King Faisal Square in 1958. From Getty Images: http://www.gettyimages.com/detail/3378711/Hulton-Archive
Does the Amman Municipality and do Ammanis want that Amman’s downtown is turned into a a cheap-looking touristic area? Because that’s EXACTLY what is happening at an alarming speed.
I had breakfast at Hashem, the famous Hummous and Fuul restaurant yesterday and then went for a quick walk down Faisal Square. I can tell you: the way things are going in downtown Amman is scary.
First of all, there was a smell of sewage in several places. I know it’s summer and the heat causes sewage smells to leak out. But there is definitely something wrong with the sewage system. Also, the downtown sidewalks are totally grimy and the level of street cleaning is not great.
King Faisal Square in particular is currently at a very critical stage.
The current moment can be described as follows: the decline of downtown Amman has now reached its lowest point. Almost all good retailers are gone. Cheap stores have taken their place. A lot of things on the streets are in a state of disrepair and dirtiness.
At the same time, however, new commercial functions are moving in as downtown is gaining a new level of entertainment and tourism attractiveness. And there is an ambitious project by the Amman Municipality to rehabilitate Faisal Square.
It’s like we’re seeing the deepest decline and the beginnings of a revival at the same time.
Faisal Square was the first boulevard of Amman in the early 20th Century. It is where the young Hashemite State displayed its presence through military parades. It was where the Arab Bank choose to build its impressive Amman building in the 1950s. It is where the best shops and offices where. In short it is a street that deserves to to be revived and celebrated.
While I am hopeful that GAM’s revival project of the street will be well done, I am extremely worried about the new cafes/restaurant phenomenon that is spreading like wildfire in and near Faisal Square.
These are all imitations of the now-famous Jaffra cafe that opened some years ago opposite the old Post building.
While Jaffra itself was an interesting development, as it attracted people back to downtown (the pirated DVD shops where another factor, of course), it already had its own design and image problems. It clearly suffers from what some are calling the “Bab el 7ara” phenomenon. People opening cafes and restaurants in the old neighborhoods of Amman are totally misunderstanding the word “heritage”. Instead of celebrating the real URBAN heritage of Amman’s downtown, they make their restaurants look like something out of a village or like a fake version of old Damascus.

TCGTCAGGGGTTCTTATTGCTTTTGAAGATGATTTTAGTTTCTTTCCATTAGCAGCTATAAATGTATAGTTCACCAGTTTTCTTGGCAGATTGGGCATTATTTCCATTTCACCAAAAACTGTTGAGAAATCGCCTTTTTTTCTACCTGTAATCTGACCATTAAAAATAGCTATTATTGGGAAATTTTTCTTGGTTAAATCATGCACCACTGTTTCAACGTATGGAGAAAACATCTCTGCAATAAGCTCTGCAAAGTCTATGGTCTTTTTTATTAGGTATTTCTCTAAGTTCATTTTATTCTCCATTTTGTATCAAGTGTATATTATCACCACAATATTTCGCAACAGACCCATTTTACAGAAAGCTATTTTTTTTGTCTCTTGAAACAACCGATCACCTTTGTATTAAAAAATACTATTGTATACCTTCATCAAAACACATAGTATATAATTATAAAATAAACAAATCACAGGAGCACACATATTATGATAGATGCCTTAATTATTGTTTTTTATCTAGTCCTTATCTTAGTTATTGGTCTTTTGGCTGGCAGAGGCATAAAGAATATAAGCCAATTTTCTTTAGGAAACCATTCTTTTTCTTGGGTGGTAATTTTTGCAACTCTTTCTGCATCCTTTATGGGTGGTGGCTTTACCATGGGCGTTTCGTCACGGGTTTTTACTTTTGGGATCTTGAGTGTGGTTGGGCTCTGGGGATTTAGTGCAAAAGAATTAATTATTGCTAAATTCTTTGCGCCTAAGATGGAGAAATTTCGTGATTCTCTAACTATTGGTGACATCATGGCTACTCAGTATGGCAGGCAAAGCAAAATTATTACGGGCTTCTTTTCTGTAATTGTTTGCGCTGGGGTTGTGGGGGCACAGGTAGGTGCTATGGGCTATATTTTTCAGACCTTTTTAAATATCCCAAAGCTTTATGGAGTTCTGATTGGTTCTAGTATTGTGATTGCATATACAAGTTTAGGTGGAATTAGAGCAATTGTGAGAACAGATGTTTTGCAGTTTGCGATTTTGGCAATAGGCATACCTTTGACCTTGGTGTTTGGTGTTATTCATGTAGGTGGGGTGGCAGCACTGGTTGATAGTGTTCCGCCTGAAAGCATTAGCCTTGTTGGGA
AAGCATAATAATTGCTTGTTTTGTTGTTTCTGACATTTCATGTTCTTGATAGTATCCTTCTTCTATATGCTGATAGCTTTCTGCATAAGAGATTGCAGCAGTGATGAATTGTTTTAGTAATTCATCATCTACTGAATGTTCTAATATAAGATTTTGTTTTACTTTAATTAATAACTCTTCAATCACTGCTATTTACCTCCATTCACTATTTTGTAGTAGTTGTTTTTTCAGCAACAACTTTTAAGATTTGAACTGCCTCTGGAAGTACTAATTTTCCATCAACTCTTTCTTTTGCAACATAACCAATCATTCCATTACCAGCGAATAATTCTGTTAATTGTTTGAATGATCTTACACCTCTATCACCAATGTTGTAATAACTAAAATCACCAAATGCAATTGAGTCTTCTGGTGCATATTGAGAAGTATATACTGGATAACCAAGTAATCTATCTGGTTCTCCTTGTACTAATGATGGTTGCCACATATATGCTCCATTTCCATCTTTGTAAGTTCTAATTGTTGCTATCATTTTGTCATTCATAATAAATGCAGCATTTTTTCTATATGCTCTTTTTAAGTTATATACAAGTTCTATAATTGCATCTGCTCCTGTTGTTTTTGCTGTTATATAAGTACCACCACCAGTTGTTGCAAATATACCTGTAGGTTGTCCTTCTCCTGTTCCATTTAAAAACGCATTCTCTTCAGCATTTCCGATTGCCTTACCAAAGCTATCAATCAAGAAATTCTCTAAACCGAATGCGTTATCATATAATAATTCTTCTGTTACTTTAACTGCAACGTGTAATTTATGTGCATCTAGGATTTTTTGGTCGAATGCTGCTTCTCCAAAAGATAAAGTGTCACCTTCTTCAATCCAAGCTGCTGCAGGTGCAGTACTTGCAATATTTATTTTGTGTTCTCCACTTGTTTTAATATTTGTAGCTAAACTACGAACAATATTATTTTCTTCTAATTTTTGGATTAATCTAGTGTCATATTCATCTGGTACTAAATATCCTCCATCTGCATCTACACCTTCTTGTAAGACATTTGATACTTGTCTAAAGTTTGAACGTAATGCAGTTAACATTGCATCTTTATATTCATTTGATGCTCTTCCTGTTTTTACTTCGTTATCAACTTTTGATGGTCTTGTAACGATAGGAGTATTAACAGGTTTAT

Just have a look at the design of this new restaurant on Faisal Square.
Brown wooden pergolas! Strange additions to the windows! Copper lanterns! Yellow stone facades stuck on the original buildings! There is even an image of Petra made in yellow stone!
I am sorry but this has NOTHIG to do with old Amman. The image created here is “touristy”, fake and cheaply done. Because of lack of guidance and followup, well-meaning entrepreneurs will simply replicate this model until Faisal Square all looks this. This is what is happening to Jordan’s historic boulevard!
It has to be said that this is hardly the fault of the restaurant owners who probably believe they are doing something beautiful and great. It is either the fault of the unclear regulations, or the lack of enforcement of regulations when these businesses apply for licensing. Dealing with these facts on the ground is tricky, as people have already spent money on these additions.
Mayor Maani is already aware of the same problem in Rainbow Street and something is being done about it. But now downtown Amman is in danger too.
A final word on the work that has started on rehabilitating Faisal Square. Sidewalks are being ripped open. Manholes are covered with wooden planks. Construction material and equipment is placed here and there. I’ve seen how mothers, children and the elderly are walking over the rubble of the sidewalk. It’s dangerous and dirty.
The contractor of this project should be required to work in a manner that is safe to pedestrians. This is also an active commercial street. The well being of shopkeepers and their shops needs to be taken into consideration too.